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In Texas, driverless trucks are set to take over roads

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A giant 18-wheel transport truck is barreling down a multi-lane Texas highway, and there is no one behind the wheel. The futuristic idea may seem surreal, but it is being tested in this vast southern US state, which has become the epicenter of a rapidly developing self-driving vehicle industry. Before driverless trucks are allowed onto roads and highways, however, multiple tests must still be conducted to ensure they are safe. Self-driving lorries are operated using radars, laser scanners, cameras and GPS antennas that communicate with piloting software. "Each time we drive a mile or a kilometer in real life, we re-simulate a thousand more times on the computer by changing hundreds of parameters," explains Pierre-François Le Faou, trucking partner development manager at Waymo, the self-driving unit at Google's parent company Alphabet.


New Report Offers Glimpse Of How AI Will Remake Spywork

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Unless the intelligence community changes the way it defines intelligence and adopts cloud computing, it will wind up behind adversaries, private interests, and even the public in knowing what might happen, according to a new report from the Center for Strategic and International Studies. Intelligence collection to predict broad geopolitical and military events has historically been the job of well-funded and expertly staffed government agencies like the CIA or the NSA. But, the report argues, the same institutional elements that allowed the government to create those agencies are now slowing them down in a time of large publicly-available datasets and enterprise cloud capabilities. The report, scheduled to be released Wednesday, looks at a hypothetical "open-source, cloud-based, AI-enabled reporting," or OSCAR, tool for the intelligence community, a tool that could help the community much more rapidly detect and act on clues about major geopolitical or security events. The report lists the various procedural, bureaucratic, and cultural barriers within the intelligence community that block its development and use by U.S. spy agencies.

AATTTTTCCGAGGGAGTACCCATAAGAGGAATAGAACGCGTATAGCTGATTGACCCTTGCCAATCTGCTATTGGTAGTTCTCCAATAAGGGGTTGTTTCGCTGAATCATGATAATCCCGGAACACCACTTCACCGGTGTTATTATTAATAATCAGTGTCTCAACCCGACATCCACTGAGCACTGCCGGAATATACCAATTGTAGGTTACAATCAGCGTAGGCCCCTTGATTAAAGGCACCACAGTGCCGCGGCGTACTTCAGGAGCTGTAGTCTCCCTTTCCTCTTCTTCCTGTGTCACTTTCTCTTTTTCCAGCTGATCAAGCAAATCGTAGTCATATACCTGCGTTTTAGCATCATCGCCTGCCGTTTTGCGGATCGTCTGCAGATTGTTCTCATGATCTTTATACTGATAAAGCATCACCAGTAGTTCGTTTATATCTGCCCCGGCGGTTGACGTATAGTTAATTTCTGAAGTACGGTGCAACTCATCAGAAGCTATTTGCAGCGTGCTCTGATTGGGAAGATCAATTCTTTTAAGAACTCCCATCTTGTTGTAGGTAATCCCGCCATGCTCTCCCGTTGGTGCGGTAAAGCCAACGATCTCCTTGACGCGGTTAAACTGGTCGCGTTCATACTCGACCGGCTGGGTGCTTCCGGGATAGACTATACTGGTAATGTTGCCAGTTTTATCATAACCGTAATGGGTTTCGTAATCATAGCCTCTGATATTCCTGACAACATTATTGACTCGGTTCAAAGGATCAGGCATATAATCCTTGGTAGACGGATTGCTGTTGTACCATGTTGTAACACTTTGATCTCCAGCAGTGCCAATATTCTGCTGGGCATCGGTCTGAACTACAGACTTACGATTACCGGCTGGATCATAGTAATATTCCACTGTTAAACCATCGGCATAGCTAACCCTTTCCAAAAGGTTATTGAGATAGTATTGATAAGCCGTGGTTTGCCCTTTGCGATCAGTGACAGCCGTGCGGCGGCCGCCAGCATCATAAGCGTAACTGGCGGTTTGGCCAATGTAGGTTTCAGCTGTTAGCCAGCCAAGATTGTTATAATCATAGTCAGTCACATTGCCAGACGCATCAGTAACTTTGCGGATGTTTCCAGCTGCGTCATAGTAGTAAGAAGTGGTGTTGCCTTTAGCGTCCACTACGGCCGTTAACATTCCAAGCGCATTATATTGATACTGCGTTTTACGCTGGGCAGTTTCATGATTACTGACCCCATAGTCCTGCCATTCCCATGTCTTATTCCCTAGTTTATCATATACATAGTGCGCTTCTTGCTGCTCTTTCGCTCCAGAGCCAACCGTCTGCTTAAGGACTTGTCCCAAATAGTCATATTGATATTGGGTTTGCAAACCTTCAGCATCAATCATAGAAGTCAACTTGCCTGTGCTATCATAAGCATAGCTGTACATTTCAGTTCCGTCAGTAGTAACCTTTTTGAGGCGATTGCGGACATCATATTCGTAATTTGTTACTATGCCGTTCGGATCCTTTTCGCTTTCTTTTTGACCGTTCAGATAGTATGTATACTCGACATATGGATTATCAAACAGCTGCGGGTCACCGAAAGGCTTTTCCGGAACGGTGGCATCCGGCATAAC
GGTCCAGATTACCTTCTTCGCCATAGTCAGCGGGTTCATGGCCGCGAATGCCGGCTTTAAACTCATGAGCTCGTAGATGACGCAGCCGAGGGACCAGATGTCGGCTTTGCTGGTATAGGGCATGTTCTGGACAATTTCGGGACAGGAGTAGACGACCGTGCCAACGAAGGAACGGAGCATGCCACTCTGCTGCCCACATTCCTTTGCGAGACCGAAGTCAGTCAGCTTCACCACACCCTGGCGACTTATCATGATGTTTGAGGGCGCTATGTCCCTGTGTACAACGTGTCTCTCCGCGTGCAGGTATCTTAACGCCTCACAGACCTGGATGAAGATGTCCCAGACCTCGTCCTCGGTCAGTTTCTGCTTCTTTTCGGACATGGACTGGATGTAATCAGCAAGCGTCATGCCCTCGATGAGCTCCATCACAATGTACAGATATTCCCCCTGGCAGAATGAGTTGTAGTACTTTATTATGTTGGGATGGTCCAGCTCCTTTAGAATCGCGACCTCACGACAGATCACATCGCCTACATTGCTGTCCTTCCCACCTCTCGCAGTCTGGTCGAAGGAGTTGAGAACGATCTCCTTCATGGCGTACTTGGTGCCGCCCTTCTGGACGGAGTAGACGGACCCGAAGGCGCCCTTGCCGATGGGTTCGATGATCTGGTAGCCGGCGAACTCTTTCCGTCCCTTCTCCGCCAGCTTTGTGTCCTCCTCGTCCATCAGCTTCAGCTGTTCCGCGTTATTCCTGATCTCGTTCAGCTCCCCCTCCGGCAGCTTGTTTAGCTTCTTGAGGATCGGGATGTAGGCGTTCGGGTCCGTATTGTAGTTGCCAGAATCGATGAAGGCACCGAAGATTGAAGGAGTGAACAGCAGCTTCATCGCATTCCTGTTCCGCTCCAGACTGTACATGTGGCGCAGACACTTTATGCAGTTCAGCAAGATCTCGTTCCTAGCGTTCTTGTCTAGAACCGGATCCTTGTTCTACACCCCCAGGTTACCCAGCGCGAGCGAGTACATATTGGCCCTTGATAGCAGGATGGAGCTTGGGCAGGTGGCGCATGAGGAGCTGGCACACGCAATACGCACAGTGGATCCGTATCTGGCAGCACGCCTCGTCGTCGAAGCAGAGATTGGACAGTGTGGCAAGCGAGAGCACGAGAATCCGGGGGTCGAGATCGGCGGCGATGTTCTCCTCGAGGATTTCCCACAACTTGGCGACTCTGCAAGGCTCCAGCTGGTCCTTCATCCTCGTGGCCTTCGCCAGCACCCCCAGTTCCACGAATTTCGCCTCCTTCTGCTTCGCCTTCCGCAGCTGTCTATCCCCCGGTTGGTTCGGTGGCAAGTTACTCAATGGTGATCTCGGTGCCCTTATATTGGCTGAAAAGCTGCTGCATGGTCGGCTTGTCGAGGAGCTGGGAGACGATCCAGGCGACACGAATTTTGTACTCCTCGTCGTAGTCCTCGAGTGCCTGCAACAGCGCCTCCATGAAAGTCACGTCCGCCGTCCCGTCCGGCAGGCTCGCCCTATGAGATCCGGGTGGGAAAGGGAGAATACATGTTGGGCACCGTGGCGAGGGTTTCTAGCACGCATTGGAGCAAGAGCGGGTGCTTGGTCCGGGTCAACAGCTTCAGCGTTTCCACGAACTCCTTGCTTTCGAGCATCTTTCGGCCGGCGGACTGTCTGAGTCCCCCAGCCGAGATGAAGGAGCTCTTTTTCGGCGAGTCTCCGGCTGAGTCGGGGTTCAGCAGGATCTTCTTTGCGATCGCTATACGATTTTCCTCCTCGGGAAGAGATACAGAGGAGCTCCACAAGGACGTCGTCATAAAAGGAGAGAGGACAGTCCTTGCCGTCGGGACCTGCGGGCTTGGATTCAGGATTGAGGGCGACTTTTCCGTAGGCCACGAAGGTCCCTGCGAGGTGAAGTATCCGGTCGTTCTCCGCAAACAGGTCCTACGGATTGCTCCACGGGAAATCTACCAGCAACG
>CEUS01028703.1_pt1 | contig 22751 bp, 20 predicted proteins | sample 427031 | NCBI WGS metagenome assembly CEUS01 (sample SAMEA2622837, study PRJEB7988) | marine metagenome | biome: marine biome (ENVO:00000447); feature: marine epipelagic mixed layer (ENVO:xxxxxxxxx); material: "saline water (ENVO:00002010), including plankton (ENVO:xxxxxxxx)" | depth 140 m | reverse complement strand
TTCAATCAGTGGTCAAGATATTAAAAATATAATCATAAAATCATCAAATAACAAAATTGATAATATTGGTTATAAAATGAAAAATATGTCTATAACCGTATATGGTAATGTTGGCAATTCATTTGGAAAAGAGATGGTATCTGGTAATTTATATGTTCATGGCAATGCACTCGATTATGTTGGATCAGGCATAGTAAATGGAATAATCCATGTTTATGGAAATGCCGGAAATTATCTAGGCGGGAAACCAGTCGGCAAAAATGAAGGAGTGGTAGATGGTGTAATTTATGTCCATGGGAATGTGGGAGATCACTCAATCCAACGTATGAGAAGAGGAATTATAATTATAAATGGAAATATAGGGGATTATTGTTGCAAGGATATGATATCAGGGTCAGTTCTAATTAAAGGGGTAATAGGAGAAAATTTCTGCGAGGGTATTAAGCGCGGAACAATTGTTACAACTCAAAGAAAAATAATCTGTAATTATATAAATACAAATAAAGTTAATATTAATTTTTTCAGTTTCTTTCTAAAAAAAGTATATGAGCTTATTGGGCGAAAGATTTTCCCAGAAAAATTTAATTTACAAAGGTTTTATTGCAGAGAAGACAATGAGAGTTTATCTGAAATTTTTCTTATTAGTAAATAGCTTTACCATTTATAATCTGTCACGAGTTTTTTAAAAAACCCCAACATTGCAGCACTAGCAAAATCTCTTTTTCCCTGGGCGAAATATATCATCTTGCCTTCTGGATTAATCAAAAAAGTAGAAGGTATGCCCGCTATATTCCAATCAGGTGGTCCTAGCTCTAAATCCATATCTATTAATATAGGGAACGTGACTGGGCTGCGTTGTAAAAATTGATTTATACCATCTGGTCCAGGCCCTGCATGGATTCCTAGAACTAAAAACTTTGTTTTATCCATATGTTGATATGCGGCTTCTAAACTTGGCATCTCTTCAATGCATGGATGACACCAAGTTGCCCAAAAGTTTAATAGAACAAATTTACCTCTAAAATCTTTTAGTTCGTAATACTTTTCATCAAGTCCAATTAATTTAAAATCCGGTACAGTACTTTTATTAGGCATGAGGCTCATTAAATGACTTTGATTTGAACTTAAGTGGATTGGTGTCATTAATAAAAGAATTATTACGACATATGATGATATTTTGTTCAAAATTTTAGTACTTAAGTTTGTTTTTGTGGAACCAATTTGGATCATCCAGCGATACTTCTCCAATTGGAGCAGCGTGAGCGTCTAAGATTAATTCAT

Update on Artificial Intelligence as a Patent Inventor

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Our previous blog posts, Artificial Intelligence as the Inventor of Life Sciences Patents? and Update on Artificial Intelligence: Court Rules that AI Cannot Qualify As "Inventor," discuss recent inventorship issues surrounding AI and its implications for life sciences innovations. Continuing our series, we now look at the appeal recently filed by Stephen Thaler ("Thaler") in his quest to obtain a patent for an invention created by AI in the absence of a traditional human inventor. As we previously reported, on September 3, 2021, the U.S. District Court for the Eastern District of Virginia ruled that an AI machine cannot qualify as an "inventor" under the Patent Act, in a case that Thaler filed seeking, among other things, an order compelling the USPTO to reinstate his patent applications. Those patent applications name an AI system called "Device for Autonomous Bootstrapping of Unified Sentience" aka "DABUS," as the sole inventor. Thaler, who developed DABUS, remains the owner of any patent rights stemming from these applications.